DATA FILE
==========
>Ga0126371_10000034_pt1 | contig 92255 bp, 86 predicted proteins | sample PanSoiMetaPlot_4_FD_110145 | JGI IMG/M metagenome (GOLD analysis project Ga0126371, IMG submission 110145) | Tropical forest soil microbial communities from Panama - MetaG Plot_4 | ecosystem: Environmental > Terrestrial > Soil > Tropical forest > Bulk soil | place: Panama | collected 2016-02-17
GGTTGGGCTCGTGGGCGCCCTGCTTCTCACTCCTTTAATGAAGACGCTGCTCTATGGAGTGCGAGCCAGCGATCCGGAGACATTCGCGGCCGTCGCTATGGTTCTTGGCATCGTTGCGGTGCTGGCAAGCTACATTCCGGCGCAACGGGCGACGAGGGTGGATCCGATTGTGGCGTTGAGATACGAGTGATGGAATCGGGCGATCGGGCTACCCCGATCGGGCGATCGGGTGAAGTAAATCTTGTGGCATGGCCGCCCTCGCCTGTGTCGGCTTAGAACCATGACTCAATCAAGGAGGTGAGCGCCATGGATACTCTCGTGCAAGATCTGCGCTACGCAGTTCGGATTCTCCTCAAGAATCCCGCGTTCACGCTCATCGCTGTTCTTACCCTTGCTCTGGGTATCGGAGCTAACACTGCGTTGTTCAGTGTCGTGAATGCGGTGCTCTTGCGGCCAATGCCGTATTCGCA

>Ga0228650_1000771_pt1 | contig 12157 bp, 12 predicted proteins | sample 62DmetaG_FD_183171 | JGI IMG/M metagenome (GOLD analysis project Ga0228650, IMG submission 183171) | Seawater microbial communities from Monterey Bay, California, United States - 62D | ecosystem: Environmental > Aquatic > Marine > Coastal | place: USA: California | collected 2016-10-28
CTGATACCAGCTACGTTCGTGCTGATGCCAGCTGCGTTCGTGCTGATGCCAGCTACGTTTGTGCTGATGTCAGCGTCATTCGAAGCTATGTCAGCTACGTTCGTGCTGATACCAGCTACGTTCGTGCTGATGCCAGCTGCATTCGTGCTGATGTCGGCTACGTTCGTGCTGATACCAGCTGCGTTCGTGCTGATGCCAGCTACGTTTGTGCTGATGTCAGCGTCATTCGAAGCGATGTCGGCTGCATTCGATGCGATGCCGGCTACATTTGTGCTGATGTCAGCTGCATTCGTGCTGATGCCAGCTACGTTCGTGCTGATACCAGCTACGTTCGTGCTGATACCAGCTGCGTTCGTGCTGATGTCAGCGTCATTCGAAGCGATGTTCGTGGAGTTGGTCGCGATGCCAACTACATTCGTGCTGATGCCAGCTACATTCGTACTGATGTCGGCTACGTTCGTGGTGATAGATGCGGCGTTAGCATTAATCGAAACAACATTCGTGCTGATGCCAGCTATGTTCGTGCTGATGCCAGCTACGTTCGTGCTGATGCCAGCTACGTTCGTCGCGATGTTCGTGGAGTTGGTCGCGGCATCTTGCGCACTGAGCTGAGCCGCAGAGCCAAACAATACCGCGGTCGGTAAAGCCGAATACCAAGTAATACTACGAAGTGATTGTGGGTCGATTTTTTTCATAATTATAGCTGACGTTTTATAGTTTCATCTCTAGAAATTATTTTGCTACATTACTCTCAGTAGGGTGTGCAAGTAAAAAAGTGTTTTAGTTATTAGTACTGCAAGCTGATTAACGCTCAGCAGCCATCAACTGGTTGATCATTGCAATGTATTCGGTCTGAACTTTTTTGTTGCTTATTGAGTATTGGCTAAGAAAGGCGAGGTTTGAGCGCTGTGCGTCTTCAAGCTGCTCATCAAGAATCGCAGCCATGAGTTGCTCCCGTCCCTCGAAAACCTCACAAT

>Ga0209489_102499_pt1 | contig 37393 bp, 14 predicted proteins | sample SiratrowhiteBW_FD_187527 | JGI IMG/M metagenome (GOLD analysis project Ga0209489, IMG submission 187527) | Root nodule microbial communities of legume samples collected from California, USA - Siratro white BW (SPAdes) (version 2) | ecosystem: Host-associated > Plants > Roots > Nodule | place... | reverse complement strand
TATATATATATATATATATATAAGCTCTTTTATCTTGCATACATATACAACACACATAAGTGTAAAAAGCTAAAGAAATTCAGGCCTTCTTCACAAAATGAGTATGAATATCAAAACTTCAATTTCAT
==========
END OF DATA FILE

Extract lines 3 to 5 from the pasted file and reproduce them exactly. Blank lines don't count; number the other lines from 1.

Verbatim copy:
>Ga0228650_1000771_pt1 | contig 12157 bp, 12 predicted proteins | sample 62DmetaG_FD_183171 | JGI IMG/M metagenome (GOLD analysis project Ga0228650, IMG submission 183171) | Seawater microbial communities from Monterey Bay, California, United States - 62D | ecosystem: Environmental > Aquatic > Marine > Coastal | place: USA: California | collected 2016-10-28
CTGATACCAGCTACGTTCGTGCTGATGCCAGCTGCGTTCGTGCTGATGCCAGCTACGTTTGTGCTGATGTCAGCGTCATTCGAAGCTATGTCAGCTACGTTCGTGCTGATACCAGCTACGTTCGTGCTGATGCCAGCTGCATTCGTGCTGATGTCGGCTACGTTCGTGCTGATACCAGCTGCGTTCGTGCTGATGCCAGCTACGTTTGTGCTGATGTCAGCGTCATTCGAAGCGATGTCGGCTGCATTCGATGCGATGCCGGCTACATTTGTGCTGATGTCAGCTGCATTCGTGCTGATGCCAGCTACGTTCGTGCTGATACCAGCTACGTTCGTGCTGATACCAGCTGCGTTCGTGCTGATGTCAGCGTCATTCGAAGCGATGTTCGTGGAGTTGGTCGCGATGCCAACTACATTCGTGCTGATGCCAGCTACATTCGTACTGATGTCGGCTACGTTCGTGGTGATAGATGCGGCGTTAGCATTAATCGAAACAACATTCGTGCTGATGCCAGCTATGTTCGTGCTGATGCCAGCTACGTTCGTGCTGATGCCAGCTACGTTCGTCGCGATGTTCGTGGAGTTGGTCGCGGCATCTTGCGCACTGAGCTGAGCCGCAGAGCCAAACAATACCGCGGTCGGTAAAGCCGAATACCAAGTAATACTACGAAGTGATTGTGGGTCGATTTTTTTCATAATTATAGCTGACGTTTTATAGTTTCATCTCTAGAAATTATTTTGCTACATTACTCTCAGTAGGGTGTGCAAGTAAAAAAGTGTTTTAGTTATTAGTACTGCAAGCTGATTAACGCTCAGCAGCCATCAACTGGTTGATCATTGCAATGTATTCGGTCTGAACTTTTTTGTTGCTTATTGAGTATTGGCTAAGAAAGGCGAGGTTTGAGCGCTGTGCGTCTTCAAGCTGCTCATCAAGAATCGCAGCCATGAGTTGCTCCCGTCCCTCGAAAACCTCACAAT

>Ga0209489_102499_pt1 | contig 37393 bp, 14 predicted proteins | sample SiratrowhiteBW_FD_187527 | JGI IMG/M metagenome (GOLD analysis project Ga0209489, IMG submission 187527) | Root nodule microbial communities of legume samples collected from California, USA - Siratro white BW (SPAdes) (version 2) | ecosystem: Host-associated > Plants > Roots > Nodule | place... | reverse complement strand